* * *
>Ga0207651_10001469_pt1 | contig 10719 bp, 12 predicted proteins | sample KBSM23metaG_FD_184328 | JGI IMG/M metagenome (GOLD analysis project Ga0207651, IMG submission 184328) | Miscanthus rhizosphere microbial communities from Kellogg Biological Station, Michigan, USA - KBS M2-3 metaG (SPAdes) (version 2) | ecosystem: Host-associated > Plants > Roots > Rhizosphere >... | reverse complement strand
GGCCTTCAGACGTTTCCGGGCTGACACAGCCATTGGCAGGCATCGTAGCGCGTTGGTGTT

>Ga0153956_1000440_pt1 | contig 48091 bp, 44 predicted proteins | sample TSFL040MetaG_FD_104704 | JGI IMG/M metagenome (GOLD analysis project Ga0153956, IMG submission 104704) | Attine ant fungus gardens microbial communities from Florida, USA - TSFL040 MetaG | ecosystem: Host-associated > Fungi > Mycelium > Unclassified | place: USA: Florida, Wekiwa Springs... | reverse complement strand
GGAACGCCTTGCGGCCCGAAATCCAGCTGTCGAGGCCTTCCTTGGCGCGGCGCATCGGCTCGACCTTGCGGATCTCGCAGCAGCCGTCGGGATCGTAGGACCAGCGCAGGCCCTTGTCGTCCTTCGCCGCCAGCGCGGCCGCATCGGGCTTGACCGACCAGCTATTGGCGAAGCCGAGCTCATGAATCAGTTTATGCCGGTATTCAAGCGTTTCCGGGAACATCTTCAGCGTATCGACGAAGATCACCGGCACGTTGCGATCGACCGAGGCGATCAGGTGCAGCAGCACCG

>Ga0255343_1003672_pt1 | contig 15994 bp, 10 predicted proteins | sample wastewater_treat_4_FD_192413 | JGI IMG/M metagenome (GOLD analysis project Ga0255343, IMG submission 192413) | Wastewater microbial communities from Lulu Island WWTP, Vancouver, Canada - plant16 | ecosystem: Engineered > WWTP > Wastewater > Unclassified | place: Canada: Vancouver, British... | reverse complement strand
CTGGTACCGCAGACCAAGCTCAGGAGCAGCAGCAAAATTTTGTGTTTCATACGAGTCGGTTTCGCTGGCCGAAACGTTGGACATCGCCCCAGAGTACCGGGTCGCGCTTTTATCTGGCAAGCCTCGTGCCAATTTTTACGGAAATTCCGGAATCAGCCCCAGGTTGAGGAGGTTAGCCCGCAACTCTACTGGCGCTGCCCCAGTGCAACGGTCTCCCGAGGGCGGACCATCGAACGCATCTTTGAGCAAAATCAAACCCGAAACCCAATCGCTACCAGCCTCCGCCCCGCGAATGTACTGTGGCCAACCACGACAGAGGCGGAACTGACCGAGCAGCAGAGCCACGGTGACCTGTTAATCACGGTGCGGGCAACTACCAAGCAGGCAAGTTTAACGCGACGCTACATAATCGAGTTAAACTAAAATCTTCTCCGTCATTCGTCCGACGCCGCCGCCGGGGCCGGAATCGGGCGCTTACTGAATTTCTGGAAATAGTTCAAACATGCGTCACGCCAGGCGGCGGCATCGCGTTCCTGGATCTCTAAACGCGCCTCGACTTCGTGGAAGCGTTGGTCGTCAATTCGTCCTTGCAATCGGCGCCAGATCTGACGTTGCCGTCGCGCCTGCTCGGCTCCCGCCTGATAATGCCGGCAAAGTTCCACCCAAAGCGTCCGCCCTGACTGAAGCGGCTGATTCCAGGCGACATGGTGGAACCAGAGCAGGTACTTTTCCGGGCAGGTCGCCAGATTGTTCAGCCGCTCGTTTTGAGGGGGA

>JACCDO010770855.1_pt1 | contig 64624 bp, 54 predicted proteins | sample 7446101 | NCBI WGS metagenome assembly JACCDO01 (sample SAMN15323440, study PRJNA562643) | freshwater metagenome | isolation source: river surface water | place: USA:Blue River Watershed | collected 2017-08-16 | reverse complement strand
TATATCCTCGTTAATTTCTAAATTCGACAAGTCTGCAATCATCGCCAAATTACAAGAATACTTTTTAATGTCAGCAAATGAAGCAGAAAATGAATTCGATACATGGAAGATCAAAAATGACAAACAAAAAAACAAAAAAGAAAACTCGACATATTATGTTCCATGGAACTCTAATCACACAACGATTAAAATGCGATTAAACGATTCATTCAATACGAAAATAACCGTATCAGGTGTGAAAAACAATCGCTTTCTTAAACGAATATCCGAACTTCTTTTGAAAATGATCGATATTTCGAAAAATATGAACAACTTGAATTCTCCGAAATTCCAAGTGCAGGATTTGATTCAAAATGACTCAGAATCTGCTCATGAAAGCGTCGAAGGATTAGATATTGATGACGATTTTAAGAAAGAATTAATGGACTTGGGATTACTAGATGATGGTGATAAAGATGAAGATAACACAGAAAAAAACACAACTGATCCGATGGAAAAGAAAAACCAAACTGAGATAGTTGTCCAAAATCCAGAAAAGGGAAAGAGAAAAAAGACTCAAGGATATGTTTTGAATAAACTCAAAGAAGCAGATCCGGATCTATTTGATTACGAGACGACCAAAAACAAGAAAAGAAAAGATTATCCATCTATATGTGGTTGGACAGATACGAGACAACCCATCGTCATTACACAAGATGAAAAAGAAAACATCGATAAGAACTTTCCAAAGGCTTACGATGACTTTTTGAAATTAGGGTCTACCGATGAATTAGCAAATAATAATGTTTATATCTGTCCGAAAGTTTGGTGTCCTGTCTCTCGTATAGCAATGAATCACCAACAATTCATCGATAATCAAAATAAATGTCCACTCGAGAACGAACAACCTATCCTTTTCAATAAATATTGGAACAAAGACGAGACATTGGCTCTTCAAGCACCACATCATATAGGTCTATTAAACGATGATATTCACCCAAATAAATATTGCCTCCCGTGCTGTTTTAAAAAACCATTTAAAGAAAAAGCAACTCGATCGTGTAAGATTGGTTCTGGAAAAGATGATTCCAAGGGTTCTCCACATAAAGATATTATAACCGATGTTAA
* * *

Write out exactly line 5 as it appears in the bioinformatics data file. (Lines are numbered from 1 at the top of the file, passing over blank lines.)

>Ga0255343_1003672_pt1 | contig 15994 bp, 10 predicted proteins | sample wastewater_treat_4_FD_192413 | JGI IMG/M metagenome (GOLD analysis project Ga0255343, IMG submission 192413) | Wastewater microbial communities from Lulu Island WWTP, Vancouver, Canada - plant16 | ecosystem: Engineered > WWTP > Wastewater > Unclassified | place: Canada: Vancouver, British... | reverse complement strand